Although specialized for catching fish, the bald eagle hunts a range of prey (seabirds, waterfowl, mammals and reptiles). In winter when many birds move south from their breeding grounds, carrion and even scraps become mportant parts of the eagle’s diet.
Depending on the locality, the eagle chooses from a variety of sites for its nest— a tree, on the ground or on a cliff.The same nest is reused for many years and may eventually become huge. One nest in Florida measured 30′ across and 20′ deep, and weighed about 4,400 lbs. Several pairs may nest in a relatively small area, occupying territories as small as 2,400 yds.
The eggs, normally two, are laid several days apart. Incubation begins when the first egg is laid and the chicks hatch at different times.The first chick will be fed by the parents for several days before its sibling hatches and will, therefore, have a significant size and weight advantage over it. Should the parents be unable to bring sufficient food for both chicks, the older chick bullies the younger and weaker one until it dies of starvation.This behavior ensures that in years when food supplies run short, the older chick, at least, can be raised successfully.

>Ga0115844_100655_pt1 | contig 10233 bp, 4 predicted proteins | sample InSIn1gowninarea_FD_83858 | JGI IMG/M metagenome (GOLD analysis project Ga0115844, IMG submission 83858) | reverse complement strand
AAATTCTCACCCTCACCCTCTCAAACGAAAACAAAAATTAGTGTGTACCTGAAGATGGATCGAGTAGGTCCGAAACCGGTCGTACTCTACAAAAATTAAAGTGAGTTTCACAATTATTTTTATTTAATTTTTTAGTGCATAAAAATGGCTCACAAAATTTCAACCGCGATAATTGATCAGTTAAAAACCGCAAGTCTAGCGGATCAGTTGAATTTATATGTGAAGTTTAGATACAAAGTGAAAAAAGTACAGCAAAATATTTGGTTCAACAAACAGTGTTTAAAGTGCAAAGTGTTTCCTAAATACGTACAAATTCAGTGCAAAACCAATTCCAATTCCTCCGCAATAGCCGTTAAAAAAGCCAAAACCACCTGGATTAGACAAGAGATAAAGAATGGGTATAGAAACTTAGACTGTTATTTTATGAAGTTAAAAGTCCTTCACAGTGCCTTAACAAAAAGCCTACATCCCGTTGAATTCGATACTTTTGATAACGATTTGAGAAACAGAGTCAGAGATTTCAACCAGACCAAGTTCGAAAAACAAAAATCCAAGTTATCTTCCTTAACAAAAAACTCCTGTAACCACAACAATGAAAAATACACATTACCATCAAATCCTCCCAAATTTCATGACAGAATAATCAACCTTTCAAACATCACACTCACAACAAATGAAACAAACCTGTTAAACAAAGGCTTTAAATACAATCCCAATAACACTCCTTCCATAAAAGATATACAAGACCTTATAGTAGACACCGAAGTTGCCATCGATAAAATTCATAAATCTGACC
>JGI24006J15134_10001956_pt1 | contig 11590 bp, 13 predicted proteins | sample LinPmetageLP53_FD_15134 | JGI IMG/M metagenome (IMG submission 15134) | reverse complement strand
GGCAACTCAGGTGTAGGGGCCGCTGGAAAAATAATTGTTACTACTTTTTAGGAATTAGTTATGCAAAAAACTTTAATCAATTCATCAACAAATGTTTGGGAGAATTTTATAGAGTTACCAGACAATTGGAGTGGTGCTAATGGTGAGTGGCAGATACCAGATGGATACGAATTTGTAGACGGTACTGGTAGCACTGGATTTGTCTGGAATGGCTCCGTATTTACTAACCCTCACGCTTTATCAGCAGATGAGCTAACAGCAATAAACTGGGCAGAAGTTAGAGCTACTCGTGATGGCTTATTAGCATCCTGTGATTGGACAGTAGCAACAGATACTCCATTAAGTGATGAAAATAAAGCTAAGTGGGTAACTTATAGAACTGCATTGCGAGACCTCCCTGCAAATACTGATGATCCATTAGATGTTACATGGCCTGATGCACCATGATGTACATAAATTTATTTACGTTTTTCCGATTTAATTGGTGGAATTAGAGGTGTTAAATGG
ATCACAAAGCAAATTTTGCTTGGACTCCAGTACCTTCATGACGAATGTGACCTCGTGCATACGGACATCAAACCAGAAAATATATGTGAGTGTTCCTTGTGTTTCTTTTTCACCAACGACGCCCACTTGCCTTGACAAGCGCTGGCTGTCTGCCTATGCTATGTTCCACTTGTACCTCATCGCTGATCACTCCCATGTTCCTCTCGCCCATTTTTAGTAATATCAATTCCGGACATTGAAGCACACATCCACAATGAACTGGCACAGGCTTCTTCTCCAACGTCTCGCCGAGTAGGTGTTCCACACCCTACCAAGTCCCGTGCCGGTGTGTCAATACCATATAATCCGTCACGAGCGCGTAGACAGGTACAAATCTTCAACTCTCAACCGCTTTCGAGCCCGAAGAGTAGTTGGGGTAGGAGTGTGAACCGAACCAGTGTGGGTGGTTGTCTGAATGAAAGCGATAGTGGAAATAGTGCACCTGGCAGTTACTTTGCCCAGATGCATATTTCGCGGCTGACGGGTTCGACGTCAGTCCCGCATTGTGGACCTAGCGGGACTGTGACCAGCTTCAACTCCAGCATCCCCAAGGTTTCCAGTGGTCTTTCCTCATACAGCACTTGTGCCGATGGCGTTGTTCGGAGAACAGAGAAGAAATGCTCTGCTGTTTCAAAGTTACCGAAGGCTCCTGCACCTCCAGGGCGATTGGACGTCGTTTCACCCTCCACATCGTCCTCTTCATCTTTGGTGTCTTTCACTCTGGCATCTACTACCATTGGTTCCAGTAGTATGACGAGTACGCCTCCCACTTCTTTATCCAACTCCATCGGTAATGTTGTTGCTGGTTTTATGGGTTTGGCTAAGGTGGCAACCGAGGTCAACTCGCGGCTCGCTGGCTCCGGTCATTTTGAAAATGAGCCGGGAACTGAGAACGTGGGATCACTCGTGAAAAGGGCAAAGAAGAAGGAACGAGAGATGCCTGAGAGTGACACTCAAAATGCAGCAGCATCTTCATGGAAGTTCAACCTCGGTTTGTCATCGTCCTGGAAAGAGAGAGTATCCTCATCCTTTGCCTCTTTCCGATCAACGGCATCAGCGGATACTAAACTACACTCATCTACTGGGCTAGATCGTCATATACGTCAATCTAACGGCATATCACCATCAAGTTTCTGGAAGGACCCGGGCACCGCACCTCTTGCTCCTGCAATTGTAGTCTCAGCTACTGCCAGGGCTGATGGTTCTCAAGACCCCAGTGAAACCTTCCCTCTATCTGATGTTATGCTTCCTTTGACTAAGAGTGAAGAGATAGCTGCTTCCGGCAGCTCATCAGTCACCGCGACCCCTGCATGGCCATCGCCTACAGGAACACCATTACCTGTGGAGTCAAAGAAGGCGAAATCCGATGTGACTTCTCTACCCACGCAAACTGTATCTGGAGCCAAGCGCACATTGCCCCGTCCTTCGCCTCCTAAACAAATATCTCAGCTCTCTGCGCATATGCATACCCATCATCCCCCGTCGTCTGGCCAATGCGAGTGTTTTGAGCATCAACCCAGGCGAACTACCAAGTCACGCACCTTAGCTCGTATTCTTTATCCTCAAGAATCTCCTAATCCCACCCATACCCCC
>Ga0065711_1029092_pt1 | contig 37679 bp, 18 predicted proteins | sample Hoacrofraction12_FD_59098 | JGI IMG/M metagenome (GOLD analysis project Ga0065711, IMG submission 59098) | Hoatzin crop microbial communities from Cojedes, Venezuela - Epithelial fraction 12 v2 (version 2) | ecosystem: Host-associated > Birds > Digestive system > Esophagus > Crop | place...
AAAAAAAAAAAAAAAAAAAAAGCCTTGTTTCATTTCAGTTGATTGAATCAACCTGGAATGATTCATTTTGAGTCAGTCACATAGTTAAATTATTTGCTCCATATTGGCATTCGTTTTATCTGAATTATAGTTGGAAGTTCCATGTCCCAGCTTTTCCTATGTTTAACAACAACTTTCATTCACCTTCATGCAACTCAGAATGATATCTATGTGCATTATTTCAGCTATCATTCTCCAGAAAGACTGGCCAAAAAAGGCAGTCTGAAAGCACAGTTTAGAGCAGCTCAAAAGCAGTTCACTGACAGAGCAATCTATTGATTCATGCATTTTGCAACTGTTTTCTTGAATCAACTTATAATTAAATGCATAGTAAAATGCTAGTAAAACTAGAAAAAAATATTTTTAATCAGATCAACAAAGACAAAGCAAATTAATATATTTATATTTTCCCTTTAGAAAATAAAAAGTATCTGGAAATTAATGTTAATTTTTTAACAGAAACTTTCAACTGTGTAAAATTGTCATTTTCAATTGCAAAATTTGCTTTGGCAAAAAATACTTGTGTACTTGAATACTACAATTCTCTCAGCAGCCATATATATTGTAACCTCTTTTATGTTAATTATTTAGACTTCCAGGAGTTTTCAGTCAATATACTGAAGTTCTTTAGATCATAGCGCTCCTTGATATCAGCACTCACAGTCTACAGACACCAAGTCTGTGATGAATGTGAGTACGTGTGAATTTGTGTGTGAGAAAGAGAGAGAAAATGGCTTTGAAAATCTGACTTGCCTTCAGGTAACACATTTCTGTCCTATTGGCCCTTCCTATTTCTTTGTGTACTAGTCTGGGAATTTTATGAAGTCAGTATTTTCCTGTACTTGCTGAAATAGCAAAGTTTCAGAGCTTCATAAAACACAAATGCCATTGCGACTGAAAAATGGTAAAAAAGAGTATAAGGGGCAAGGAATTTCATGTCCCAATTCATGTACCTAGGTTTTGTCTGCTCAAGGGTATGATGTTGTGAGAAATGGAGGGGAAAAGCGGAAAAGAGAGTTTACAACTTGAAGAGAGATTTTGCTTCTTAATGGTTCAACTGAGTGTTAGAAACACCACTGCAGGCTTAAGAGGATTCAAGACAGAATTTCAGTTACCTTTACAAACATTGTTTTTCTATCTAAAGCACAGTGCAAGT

LOVE IS IN THE AIR
1 Round and round…
Courtship is an elaborate aerial display that begins with both birds flying leisurely in circles, the male above the female.
2 Mock attack…
Suddenly, the male swoops down toward his mate. Moments before contact, she turns upside down and thrusts her feet upward.
As common with most raptors (birds of prey), the female bald eagle is larger than the male (known as reversed sexual dimorphism).The female needs to be large and strong so that she is able to defend herself against aggressive males, especially with young to look after The size difference between sexes also reduces competition for food, as the female is able to target prey that is too large or strong for the male to cope with.
Sometimes the bald eagle turns to piracy. It frequently intimidates and harasses the osprey, an exclusively fish-eating raptor found in a similar range. The ospreys are often forced to surrender their catches.
3 United we fall…
With talons locked together, the two birds tumble toward the ground, as if out of control. But at the very last instant…
4 New bond